This situation is all too real for thousands of roofing contractors around the country. How can a bankruptcy trustee take your hard-earned money or, worse, require you to pay back money on a job where you didn’t even make a profit? It all comes down to Section 547 of the Bankruptcy Code. When a company files for bankruptcy, a trustee is often assigned to administer that company’s assets and liabilities. In certain circumstances, the code allows a bankruptcy trustee to seek return of “Preferential” payments made to creditors within the 90-day period before the date the bankruptcy petition was filed (the “Preferential period”). This is also known as “clawing back”; the bankruptcy trustee is essentially attempting to take back payments made during the Preferential period while the company was insolvent. As unfair as this may seem, bankruptcy trustees in many instances are entitled to pursue these payments and commonly institute federal lawsuits against their claw-back targets

Your Defense

What can the target of a claw back demand do? Fortunately, the code provides several defenses to these actions. For the purpose of this article, I’ll focus on the most common, the “ordinary course of business” defense. In effect, the bankruptcy trustee may not claw back payments made in the ordinary course of business or financial affairs of the debtor (the company in bankruptcy) or made according to business terms (often a written contract). While it seems simple enough, the manner in which the court determines the normal course of business is something all contractors should be aware of.

To determine if a payment was Preferential and can be clawed back, the court may look at whether the parties’ business dealings changed during the Preferential period as compared to before the Preferential period. Here, seemingly innocuous changes in the parties’ behavior can often be all it takes for the court to mark a payment as Preferential and require the creditor to return it to the bankruptcy trustee.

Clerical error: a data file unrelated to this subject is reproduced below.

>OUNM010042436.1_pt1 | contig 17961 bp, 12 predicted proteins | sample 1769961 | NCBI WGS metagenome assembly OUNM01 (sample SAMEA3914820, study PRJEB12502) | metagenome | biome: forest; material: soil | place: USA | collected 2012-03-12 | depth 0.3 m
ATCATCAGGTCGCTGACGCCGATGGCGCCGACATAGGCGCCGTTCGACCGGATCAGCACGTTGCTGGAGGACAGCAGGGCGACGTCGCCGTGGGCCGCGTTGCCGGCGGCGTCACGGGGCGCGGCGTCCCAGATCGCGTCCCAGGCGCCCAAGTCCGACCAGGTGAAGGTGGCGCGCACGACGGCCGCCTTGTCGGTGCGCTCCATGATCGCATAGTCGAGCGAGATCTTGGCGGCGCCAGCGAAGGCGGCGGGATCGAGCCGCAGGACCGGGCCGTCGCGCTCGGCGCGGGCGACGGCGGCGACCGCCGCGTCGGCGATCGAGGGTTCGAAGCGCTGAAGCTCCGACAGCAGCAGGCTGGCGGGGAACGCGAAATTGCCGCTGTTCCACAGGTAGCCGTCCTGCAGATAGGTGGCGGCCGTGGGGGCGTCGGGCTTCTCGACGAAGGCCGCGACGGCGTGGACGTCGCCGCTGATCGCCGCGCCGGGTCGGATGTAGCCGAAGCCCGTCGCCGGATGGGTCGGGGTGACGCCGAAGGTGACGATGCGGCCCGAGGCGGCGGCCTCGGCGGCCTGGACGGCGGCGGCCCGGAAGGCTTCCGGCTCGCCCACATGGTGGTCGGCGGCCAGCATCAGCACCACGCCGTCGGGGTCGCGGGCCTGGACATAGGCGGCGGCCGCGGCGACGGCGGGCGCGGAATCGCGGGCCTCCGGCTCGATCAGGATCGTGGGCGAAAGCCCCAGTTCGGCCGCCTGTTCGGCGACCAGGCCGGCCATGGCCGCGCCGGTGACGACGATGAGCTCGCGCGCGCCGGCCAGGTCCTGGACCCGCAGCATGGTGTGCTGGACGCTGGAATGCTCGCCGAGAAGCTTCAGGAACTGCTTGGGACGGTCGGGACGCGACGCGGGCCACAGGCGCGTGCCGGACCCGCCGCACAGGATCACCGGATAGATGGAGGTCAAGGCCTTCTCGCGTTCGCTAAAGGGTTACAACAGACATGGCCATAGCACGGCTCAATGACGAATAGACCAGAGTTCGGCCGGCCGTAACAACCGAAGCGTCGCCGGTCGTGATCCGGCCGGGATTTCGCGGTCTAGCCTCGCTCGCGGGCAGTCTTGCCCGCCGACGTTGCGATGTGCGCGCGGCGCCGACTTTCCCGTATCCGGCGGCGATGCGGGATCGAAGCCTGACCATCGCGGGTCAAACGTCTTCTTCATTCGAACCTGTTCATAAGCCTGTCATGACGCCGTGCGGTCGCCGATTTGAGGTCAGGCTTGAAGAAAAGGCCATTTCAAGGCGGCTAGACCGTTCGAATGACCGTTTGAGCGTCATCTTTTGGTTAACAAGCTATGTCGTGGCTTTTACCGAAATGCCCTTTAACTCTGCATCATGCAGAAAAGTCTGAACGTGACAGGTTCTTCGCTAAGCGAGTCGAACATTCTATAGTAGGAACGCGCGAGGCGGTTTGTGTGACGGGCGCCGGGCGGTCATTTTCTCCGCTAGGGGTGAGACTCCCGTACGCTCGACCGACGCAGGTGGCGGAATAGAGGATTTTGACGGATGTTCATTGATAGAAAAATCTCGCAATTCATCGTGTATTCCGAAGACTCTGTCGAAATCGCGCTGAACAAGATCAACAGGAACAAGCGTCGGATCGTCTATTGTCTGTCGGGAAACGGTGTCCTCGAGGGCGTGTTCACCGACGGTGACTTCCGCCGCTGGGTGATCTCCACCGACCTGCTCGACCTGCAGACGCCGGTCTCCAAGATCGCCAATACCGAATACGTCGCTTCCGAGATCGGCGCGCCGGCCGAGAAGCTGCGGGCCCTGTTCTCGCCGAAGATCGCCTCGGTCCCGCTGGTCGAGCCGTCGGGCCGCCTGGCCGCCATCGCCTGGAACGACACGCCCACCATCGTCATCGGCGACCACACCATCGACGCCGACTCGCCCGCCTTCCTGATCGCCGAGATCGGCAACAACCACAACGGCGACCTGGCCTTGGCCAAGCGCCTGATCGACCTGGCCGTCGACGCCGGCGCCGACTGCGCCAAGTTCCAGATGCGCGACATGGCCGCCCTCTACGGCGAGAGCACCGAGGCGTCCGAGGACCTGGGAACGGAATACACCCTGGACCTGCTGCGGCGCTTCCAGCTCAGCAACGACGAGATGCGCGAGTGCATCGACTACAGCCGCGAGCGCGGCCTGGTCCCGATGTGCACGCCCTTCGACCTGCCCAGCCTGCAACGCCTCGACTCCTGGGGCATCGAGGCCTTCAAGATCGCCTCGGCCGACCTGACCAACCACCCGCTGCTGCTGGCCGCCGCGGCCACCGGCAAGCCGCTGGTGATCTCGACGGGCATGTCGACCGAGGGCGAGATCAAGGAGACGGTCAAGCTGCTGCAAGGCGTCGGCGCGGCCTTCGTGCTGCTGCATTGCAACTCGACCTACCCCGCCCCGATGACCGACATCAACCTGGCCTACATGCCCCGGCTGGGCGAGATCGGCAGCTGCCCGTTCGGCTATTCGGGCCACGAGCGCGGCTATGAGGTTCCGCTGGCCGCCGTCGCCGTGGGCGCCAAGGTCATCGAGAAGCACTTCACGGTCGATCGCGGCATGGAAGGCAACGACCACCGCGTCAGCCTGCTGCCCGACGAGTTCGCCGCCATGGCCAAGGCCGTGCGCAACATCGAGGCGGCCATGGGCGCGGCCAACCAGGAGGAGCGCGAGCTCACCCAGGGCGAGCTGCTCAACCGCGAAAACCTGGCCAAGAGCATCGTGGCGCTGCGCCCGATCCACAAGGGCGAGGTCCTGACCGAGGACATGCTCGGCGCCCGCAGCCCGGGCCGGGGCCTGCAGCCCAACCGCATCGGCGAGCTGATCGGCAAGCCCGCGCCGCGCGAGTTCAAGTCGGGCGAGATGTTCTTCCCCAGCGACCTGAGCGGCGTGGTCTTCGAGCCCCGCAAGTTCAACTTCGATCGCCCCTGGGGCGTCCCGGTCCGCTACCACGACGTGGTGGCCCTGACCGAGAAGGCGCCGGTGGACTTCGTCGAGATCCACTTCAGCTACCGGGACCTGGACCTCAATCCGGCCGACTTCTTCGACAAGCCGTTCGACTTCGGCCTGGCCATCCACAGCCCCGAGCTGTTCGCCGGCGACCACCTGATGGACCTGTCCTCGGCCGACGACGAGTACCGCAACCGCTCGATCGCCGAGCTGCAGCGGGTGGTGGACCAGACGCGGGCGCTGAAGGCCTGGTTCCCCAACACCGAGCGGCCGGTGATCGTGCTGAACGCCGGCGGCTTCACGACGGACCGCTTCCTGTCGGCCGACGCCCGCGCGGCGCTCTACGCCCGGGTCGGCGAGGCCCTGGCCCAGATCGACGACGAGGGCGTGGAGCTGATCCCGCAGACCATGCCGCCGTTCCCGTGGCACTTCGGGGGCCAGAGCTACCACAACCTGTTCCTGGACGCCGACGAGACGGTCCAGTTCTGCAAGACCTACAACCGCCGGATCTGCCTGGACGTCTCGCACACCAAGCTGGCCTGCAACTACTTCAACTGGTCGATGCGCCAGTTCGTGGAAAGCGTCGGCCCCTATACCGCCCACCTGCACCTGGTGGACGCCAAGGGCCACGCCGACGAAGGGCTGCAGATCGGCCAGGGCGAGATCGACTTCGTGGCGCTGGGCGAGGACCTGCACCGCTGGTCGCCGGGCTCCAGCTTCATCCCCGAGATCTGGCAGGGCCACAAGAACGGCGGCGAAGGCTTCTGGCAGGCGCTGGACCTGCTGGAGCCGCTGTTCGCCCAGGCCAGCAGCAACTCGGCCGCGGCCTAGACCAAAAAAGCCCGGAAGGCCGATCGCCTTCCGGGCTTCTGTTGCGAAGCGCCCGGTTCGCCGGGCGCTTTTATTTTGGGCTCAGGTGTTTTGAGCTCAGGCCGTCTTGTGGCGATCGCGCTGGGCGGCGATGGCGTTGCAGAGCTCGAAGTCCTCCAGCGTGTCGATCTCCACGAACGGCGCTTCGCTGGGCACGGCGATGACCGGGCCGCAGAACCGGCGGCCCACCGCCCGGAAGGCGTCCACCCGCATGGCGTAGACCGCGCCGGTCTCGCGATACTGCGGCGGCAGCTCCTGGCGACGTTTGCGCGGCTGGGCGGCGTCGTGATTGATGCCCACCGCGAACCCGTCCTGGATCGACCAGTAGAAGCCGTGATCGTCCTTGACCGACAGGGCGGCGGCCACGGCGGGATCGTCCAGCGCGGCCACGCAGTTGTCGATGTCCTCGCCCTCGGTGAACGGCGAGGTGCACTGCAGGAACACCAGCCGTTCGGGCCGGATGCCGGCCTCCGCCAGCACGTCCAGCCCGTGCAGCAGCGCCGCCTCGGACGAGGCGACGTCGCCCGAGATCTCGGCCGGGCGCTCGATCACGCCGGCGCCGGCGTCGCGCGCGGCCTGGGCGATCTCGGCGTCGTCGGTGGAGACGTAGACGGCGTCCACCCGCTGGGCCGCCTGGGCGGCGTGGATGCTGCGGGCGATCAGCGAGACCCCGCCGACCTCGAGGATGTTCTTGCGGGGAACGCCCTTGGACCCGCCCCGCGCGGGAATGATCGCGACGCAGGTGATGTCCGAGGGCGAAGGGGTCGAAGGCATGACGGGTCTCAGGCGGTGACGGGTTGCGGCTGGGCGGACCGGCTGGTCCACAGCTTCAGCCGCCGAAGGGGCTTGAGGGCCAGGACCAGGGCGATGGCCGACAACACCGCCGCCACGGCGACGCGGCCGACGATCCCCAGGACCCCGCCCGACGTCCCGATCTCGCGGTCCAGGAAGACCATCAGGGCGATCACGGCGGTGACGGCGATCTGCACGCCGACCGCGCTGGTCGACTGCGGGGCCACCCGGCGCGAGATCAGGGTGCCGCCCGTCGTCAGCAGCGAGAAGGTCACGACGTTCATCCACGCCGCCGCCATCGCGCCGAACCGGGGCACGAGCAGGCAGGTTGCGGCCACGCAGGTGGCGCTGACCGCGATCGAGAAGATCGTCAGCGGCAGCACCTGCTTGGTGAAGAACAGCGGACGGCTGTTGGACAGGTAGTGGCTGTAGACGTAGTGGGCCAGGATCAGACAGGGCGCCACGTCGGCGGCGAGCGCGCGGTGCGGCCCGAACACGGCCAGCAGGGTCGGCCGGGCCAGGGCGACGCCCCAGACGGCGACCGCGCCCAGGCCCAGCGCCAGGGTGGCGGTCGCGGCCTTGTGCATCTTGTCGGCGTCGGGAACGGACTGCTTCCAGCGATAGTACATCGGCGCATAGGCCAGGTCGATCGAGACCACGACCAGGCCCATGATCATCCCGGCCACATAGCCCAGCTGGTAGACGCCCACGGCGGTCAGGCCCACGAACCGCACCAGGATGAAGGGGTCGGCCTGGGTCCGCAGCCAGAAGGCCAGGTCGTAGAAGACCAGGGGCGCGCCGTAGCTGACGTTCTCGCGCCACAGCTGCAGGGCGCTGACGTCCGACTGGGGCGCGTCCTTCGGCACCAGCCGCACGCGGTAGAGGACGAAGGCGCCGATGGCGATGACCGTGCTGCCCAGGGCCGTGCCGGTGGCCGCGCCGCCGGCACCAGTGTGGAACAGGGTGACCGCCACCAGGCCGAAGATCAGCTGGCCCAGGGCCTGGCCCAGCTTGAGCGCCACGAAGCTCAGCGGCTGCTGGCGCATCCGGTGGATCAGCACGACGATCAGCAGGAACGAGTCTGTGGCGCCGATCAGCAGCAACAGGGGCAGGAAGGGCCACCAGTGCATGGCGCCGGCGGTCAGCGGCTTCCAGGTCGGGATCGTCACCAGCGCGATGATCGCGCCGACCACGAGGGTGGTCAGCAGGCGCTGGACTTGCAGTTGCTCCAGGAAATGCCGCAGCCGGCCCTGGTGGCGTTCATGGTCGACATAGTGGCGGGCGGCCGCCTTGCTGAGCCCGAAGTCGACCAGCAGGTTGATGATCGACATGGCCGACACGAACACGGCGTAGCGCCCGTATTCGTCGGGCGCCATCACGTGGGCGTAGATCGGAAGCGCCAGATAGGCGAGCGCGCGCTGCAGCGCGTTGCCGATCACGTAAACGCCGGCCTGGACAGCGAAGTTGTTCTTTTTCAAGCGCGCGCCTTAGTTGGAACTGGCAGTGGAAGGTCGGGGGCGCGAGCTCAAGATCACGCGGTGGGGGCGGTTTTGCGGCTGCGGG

One of the most common scenarios occurs when the debtor (typically the owner or general contractor or whoever owes you the money) makes late payments. For example, consider a situation where the contract between the parties called for payments to be made within 30 days and in fact all pre-Preferential period payments were received within the allowable timeframe. The debtor then begins making late payments, 35 days, 45 days, etc., and shortly thereafter files for bankruptcy. Under this scenario, the court may determine these late payments were made outside the normal course of business and thus you as the creditor would be forced to pay the bankruptcy trustee back for each such payment. However, if you could perhaps show you previously worked on other jobs with this debtor and late payments were not uncommon, you may succeed in defeating the attempted claw back.